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Feasibility of monitoring muscle health in microgravity environments using Myoton technology

Feasibility of monitoring muscle health in microgravity environments using Myoton technology
Feasibility of monitoring muscle health in microgravity environments using Myoton technology
Physical exercise is important for people living under extreme environmental conditions to stay healthy. Particularly in space, exercise can partially counteract the loss of muscle mass and muscle strength caused by microgravity. Monitoring the adaptation of the musculoskeletal system to assess muscle quality and devise individual training programmes is highly desirable but is restricted by practical, technical and time constraints on board the International Space Station. This study aimed to test the feasibility of using myometric measurements to monitor the mechanical properties of skeletal muscles and tendons in weightlessness during parabolic flights. The mechanical properties (frequency, decrement, stiffness relaxation time and creep) of the m. gastrocnemius, m. erector spinae and Achilles tendon were assessed using the hand-held MyotonPRO device in 11 healthy participants (aged 47 ± 9 years) in normal gravity as well as in microgravity during two parabolic flight campaigns. Results showed significant (p < .05–.001) changes in all mechanical properties of both muscles and the Achilles tendon, indicating a more relaxed tissue state in microgravity. Recordings from a phantom rubber material with the device in a test rig confirmed that the device itself was not affected by gravity, as changes between gravity conditions that were too small (<1 %) to explain the changes observed in the tissues. It is concluded that myometric measurements are a feasible, easy-to-use and non-invasive approach to monitor muscle health in extreme conditions that prohibit many other methods. Real-time assessment of the quality of a muscle being exposed to the negative effect of microgravity and also the positive effects of muscular training could be achieved using Myoton technology
parabolic flight, muscle, myoton measurements, myoton technology, myometry, microgravity
0140-0118
57-66
Schneider, Stefan
1f8e382f-54aa-4fc1-8677-b6b93bcf2193
Peipsi, Aleko
6b43ba06-7563-4be7-87bf-54769e41ab87
Knicker, Axel
f4f81656-107f-4e43-9efc-6f6f0f7ab4ff
Stokes, Maria
71730503-70ce-4e67-b7ea-a3e54579717f
Abeln, Vera
47f98359-c45b-4872-9ff7-6d559f5ad07d
Schneider, Stefan
1f8e382f-54aa-4fc1-8677-b6b93bcf2193
Peipsi, Aleko
6b43ba06-7563-4be7-87bf-54769e41ab87
Knicker, Axel
f4f81656-107f-4e43-9efc-6f6f0f7ab4ff
Stokes, Maria
71730503-70ce-4e67-b7ea-a3e54579717f
Abeln, Vera
47f98359-c45b-4872-9ff7-6d559f5ad07d

Schneider, Stefan, Peipsi, Aleko, Knicker, Axel, Stokes, Maria and Abeln, Vera (2015) Feasibility of monitoring muscle health in microgravity environments using Myoton technology. Medical and Biological Engineering and Computing, 53 (1), 57-66. (doi:10.1007/s11517-014-1211-5). (PMID:25280972)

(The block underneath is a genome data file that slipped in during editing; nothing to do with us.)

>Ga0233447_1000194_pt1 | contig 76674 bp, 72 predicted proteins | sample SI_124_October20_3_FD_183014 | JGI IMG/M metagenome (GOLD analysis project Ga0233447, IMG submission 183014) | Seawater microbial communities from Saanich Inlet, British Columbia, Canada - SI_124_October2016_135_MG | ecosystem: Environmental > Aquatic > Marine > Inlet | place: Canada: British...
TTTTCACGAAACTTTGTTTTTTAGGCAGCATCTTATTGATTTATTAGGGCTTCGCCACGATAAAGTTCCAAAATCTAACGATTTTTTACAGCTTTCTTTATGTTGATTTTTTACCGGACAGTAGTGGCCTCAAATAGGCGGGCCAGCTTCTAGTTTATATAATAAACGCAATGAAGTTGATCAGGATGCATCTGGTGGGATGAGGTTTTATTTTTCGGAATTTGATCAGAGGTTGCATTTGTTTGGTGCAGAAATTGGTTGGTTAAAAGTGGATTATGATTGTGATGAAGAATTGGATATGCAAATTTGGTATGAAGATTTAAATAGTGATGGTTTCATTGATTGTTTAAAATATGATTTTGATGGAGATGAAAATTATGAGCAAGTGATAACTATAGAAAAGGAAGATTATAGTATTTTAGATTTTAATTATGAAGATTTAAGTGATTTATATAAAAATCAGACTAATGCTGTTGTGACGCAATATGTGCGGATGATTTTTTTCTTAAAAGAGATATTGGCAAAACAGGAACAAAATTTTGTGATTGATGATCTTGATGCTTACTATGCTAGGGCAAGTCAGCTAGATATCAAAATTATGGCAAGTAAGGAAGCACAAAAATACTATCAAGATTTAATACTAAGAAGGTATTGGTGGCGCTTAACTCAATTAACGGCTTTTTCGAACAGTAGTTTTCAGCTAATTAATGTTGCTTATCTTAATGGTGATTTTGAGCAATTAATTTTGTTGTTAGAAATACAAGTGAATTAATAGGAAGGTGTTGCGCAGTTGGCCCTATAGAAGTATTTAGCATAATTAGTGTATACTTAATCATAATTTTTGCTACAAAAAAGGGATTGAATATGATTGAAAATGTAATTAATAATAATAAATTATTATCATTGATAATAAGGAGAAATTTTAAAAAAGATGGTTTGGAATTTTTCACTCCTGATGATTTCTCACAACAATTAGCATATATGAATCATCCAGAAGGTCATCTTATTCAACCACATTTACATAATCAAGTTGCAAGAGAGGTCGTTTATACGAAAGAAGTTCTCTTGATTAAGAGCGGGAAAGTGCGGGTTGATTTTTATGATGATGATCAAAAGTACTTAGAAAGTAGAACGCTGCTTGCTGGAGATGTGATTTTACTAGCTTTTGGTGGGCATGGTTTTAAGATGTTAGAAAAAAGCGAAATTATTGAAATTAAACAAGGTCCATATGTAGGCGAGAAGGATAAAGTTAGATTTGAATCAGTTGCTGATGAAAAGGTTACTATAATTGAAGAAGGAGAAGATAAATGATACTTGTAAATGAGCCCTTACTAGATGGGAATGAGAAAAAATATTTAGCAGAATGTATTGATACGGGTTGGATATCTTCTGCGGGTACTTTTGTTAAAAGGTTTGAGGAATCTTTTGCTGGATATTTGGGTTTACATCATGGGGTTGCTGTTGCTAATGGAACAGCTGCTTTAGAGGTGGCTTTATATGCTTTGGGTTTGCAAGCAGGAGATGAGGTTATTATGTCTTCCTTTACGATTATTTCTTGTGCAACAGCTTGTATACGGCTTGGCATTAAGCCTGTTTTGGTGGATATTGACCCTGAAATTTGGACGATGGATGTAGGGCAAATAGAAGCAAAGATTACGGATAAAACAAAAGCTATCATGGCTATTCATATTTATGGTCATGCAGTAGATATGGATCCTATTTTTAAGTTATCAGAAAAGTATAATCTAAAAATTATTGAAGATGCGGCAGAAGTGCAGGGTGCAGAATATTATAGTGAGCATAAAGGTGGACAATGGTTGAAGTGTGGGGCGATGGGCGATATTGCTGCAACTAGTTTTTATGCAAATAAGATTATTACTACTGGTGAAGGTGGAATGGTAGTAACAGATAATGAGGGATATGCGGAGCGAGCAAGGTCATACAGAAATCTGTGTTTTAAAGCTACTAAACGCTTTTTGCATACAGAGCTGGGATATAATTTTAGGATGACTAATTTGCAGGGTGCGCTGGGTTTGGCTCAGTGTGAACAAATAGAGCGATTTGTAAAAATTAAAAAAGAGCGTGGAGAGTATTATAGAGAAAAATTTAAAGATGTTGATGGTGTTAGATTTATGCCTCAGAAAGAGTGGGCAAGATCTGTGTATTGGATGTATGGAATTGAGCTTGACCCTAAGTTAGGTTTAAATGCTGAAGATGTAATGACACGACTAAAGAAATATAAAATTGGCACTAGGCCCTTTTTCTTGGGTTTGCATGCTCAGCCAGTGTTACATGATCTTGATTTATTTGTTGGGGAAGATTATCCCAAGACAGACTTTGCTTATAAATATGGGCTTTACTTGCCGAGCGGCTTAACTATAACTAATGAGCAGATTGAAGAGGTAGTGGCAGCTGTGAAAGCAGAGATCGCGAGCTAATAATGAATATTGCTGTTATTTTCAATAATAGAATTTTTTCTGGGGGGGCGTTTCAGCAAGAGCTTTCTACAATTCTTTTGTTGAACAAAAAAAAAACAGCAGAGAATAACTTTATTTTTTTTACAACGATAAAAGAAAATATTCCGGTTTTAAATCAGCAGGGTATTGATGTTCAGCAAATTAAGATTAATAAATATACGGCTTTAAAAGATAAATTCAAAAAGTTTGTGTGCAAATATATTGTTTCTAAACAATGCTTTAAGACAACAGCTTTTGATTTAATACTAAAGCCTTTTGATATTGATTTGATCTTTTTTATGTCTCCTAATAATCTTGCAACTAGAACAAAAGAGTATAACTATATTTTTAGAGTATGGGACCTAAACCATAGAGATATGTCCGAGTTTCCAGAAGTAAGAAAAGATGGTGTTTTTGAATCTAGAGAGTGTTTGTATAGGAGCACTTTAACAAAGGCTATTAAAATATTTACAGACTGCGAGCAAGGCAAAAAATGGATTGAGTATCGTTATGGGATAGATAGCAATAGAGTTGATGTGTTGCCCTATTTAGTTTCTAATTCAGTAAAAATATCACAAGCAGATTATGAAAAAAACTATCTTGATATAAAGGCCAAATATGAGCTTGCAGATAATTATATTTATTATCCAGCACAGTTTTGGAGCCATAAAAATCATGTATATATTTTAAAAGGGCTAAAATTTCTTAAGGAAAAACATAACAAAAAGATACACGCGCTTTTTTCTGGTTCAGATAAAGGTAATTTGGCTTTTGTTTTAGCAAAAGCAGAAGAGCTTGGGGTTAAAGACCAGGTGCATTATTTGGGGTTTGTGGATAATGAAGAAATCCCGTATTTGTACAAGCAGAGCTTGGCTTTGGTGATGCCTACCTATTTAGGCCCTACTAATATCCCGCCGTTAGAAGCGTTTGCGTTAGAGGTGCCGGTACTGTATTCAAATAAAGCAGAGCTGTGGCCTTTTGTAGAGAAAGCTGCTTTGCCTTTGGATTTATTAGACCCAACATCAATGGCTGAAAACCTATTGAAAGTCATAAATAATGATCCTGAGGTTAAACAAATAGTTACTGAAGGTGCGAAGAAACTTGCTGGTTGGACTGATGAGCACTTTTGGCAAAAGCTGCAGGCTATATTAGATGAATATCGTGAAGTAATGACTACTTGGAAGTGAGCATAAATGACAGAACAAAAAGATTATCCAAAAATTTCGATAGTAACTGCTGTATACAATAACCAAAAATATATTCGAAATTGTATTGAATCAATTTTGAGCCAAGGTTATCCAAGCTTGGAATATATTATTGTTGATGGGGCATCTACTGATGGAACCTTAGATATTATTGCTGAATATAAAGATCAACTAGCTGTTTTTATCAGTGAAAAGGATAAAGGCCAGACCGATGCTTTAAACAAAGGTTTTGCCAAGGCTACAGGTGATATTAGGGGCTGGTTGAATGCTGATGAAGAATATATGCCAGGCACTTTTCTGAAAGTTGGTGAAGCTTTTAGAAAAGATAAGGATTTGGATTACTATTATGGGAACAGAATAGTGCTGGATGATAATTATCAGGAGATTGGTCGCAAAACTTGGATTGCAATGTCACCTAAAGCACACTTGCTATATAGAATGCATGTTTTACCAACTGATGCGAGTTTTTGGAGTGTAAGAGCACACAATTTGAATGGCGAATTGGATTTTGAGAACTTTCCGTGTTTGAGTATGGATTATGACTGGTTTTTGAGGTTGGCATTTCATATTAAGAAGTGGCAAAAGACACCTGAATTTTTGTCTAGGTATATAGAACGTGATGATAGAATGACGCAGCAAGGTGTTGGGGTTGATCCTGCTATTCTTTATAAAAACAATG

Record type: Article

Abstract

Physical exercise is important for people living under extreme environmental conditions to stay healthy. Particularly in space, exercise can partially counteract the loss of muscle mass and muscle strength caused by microgravity. Monitoring the adaptation of the musculoskeletal system to assess muscle quality and devise individual training programmes is highly desirable but is restricted by practical, technical and time constraints on board the International Space Station. This study aimed to test the feasibility of using myometric measurements to monitor the mechanical properties of skeletal muscles and tendons in weightlessness during parabolic flights. The mechanical properties (frequency, decrement, stiffness relaxation time and creep) of the m. gastrocnemius, m. erector spinae and Achilles tendon were assessed using the hand-held MyotonPRO device in 11 healthy participants (aged 47 ± 9 years) in normal gravity as well as in microgravity during two parabolic flight campaigns. Results showed significant (p < .05–.001) changes in all mechanical properties of both muscles and the Achilles tendon, indicating a more relaxed tissue state in microgravity. Recordings from a phantom rubber material with the device in a test rig confirmed that the device itself was not affected by gravity, as changes between gravity conditions that were too small (<1 %) to explain the changes observed in the tissues. It is concluded that myometric measurements are a feasible, easy-to-use and non-invasive approach to monitor muscle health in extreme conditions that prohibit many other methods. Real-time assessment of the quality of a muscle being exposed to the negative effect of microgravity and also the positive effects of muscular training could be achieved using Myoton technology

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Schneider et al 2014_Feasibility of monitoring muscle health in microgravity environments_final240914.pdf - Accepted Manuscript
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More information

Accepted/In Press date: 7 October 2014
e-pub ahead of print date: 21 October 2014
Published date: January 2015
Keywords: parabolic flight, muscle, myoton measurements, myoton technology, myometry, microgravity
Organisations: Faculty of Health Sciences

Identifiers

Local EPrints ID: 373863
URI: http://eprints.soton.ac.uk/id/eprint/373863
ISSN: 0140-0118
PURE UUID: 6745e5d8-8938-421a-b6bb-a89db1d6d3b3
ORCID for Maria Stokes: ORCID iD orcid.org/0000-0002-4204-0890

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Date deposited: 19 Feb 2015 11:38
Last modified: 12 Mar 2020 01:28

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